Sierran Masthead

John Muir Remembered in Indiana with New Historical Marker

By Lori Hazlett, Chapter Coordinator

The Hoosier Chapter has erected an Indiana State Historical Marker in honor and in memory of John Muir. John Muir, who founded the Sierra Club over 100 years ago, lived in Indianapolis and worked at Osgood, Smith & Company.


Chapter members, activists, and others celebrate the new John Muir marker in Indianapolis.
All photos by Tom Ransburg

The historical marker sits at the intersections of Merrill, Illinois, and Russell streets in Indianapolis. It is in this general area that the Osgood, Smith & Company stood. At this carriage factory, John Muir was blinded when a broken power belt pierced his right eye. During his recovery, John Muir had much time to reflect on what was important in his life. Thus, he determined he would devote his life to the "inventions of God."

When Muir's sight returned, he left Indiana to embark on a 1,000-mile walk to the Gulf of Mexico, aiming for the rainforests of the Amazon. A bout with malaria caused him to take a 44-year detour on his intended destination, leading to a career as wilderness explorer and defender in the American West. Muir founded the Sierra Club in 1892 and was its first president.

Many Hoosiers as well as others who are familiar with the life and works of John Muir are not aware that the turning point in his life occurred right here in Indiana. An Indiana State Historical Marker allows Sierra Club members as well as those who pass by the marker to remember this great man and the great deeds he did for the environment.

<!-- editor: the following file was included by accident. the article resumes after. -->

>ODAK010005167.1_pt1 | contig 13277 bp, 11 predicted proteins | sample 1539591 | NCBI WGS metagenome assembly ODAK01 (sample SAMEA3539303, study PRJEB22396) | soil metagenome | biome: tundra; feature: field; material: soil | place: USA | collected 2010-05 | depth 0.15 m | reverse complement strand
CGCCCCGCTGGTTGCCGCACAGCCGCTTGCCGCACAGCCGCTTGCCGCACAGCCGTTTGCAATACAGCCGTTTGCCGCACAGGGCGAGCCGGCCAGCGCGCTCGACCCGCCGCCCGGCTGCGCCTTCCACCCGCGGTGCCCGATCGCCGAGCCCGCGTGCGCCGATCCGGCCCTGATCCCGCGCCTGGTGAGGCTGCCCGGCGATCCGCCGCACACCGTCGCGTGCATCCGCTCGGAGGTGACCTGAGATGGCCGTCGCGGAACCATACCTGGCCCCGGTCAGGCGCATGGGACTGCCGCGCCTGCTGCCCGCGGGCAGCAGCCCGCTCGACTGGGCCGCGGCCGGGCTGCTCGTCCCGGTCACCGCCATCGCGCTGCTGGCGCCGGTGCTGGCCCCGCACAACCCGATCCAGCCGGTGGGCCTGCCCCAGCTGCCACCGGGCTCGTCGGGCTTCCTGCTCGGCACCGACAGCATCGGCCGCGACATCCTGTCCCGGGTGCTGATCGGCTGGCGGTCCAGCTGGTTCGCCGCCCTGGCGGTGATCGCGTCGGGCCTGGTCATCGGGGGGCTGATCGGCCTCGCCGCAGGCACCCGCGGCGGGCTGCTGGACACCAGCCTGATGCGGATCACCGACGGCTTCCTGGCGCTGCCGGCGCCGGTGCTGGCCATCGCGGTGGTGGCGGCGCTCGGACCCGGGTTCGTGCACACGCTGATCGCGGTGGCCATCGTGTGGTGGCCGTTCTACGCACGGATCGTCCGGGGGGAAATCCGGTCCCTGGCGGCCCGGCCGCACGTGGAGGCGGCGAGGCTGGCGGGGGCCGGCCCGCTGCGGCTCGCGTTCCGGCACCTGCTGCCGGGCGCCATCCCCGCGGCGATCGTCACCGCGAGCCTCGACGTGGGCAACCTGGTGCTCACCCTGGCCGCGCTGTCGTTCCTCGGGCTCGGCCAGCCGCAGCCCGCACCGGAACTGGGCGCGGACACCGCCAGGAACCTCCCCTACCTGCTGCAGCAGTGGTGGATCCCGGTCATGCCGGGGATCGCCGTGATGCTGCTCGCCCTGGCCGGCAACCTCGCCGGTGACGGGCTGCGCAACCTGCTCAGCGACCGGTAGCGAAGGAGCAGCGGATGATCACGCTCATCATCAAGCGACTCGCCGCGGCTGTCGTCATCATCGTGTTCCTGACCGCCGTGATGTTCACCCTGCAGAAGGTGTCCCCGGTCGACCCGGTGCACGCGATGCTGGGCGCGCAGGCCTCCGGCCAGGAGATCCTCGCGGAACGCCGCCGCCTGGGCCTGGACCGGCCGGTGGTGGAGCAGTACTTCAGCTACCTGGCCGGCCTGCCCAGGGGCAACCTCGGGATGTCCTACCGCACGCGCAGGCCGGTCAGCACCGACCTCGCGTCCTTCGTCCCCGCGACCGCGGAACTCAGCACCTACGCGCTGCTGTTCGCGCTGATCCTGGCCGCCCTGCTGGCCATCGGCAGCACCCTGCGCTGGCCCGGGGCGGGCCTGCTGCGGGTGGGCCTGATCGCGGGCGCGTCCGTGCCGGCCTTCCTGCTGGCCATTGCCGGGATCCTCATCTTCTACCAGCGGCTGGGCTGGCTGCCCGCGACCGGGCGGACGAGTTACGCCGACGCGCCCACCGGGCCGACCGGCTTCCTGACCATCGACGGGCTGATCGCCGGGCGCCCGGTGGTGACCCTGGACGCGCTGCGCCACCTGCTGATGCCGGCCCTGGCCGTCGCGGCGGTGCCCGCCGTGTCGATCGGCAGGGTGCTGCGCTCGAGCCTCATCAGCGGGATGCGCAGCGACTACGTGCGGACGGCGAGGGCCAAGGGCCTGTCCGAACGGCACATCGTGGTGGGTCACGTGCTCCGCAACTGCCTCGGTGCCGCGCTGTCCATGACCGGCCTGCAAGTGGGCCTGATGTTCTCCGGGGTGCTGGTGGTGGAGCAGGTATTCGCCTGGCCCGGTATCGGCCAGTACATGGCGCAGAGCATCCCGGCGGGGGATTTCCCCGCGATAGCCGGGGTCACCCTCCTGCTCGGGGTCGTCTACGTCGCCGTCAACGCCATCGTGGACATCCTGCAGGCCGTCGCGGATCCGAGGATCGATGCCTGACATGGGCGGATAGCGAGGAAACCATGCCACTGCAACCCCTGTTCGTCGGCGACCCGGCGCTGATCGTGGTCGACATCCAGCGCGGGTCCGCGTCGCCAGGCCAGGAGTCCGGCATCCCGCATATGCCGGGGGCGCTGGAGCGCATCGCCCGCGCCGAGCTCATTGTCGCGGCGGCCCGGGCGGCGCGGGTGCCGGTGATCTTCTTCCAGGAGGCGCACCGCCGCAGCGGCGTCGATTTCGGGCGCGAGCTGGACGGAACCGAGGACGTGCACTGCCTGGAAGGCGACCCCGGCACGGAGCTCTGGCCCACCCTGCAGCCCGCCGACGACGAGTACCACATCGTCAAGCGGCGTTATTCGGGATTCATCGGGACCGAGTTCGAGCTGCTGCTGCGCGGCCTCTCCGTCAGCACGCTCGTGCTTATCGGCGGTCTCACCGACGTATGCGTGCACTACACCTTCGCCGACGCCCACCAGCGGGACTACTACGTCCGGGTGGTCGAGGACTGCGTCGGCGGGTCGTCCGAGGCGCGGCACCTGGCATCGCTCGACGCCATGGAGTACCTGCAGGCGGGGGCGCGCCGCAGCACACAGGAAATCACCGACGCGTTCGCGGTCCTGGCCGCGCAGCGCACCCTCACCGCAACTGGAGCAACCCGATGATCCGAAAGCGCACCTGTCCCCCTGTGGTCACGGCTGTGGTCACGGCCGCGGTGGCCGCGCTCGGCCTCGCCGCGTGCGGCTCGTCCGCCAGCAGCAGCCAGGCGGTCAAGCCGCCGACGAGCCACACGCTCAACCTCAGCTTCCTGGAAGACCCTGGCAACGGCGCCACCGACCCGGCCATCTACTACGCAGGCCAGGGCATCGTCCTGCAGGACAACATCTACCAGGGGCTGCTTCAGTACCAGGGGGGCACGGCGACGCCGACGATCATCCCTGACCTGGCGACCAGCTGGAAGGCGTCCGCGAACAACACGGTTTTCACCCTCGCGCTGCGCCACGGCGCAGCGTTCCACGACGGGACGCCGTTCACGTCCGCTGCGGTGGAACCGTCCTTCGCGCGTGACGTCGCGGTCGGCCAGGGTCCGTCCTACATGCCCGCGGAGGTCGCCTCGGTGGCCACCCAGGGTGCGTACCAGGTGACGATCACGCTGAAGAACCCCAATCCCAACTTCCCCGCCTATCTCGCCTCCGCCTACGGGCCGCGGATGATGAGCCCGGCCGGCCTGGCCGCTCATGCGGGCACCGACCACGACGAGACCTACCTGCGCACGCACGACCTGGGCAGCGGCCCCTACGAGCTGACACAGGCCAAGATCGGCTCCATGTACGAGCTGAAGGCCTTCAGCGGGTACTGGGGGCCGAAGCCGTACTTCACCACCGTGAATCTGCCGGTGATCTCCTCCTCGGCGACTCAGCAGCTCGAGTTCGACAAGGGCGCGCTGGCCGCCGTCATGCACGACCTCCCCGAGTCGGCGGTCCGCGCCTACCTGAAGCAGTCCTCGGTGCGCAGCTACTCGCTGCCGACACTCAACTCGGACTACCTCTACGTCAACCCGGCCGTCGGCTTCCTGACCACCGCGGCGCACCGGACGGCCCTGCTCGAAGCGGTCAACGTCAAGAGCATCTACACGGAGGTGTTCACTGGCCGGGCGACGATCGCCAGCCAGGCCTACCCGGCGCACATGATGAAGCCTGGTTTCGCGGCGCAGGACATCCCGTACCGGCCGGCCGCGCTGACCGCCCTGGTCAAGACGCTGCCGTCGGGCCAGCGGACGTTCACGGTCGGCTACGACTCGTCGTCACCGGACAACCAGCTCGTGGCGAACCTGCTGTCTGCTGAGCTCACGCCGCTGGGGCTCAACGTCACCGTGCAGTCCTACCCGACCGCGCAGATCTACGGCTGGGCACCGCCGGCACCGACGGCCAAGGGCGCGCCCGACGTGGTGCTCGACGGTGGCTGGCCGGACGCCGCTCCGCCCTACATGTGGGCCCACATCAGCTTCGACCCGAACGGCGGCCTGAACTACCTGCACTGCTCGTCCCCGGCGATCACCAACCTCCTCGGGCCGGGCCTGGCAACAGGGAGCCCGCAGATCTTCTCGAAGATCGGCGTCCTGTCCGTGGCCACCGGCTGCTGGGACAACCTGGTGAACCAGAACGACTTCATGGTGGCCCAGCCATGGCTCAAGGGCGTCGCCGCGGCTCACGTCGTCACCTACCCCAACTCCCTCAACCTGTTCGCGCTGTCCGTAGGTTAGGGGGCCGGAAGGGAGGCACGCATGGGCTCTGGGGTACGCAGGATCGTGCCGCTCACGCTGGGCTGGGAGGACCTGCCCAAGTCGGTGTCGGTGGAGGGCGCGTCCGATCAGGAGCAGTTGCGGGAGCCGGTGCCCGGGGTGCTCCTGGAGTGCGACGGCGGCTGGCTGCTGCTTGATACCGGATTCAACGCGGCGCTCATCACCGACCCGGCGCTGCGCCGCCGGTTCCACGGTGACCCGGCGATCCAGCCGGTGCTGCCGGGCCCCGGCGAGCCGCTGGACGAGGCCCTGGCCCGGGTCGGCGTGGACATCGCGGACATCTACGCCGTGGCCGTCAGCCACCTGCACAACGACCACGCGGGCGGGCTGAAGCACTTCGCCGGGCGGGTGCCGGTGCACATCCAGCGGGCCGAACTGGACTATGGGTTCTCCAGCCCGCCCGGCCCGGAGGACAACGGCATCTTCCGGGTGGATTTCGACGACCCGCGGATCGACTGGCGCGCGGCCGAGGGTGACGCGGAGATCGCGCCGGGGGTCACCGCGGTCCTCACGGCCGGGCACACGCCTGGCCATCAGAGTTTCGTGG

Member John Ulmer and chapter coordinator Lori Hazlett spent many hours planning the historical marker.

Greg Ellis, a relative of John Muir and an Indianapolis resident, joined chapter members and environmental activists at the marker's dedication on July 2.

Glenn Pratt, chapter vice chair, and Greg Ellis, John Muir's relative, reflect on Muir's accomplishments.

The chapter worked many months to gain approval for the marker, including obtaining permits, completing paperwork, and seeking a licensed and bonded contractor to dig a hole for the marker. We thank Eddie Rishel of Rishel Excavating, McCordsville, Indiana, for digging the post hole. It may seem like a simply thing-a hole in the ground-but you would not believe the process. Through the chapter's work, the city now has procedures that streamline the historical marker approval process for other nonprofit organizations.

Many thanks to the members who made contributions to fundraising efforts for the historical marker.

View the research paper that was written for the Indiana Historical Bureau

Read general information on John Muir in Indiana


Copyright © 2007 Hoosier Chapter Sierra Club, all rights reserved.[08/25/04]efp

Fall 2004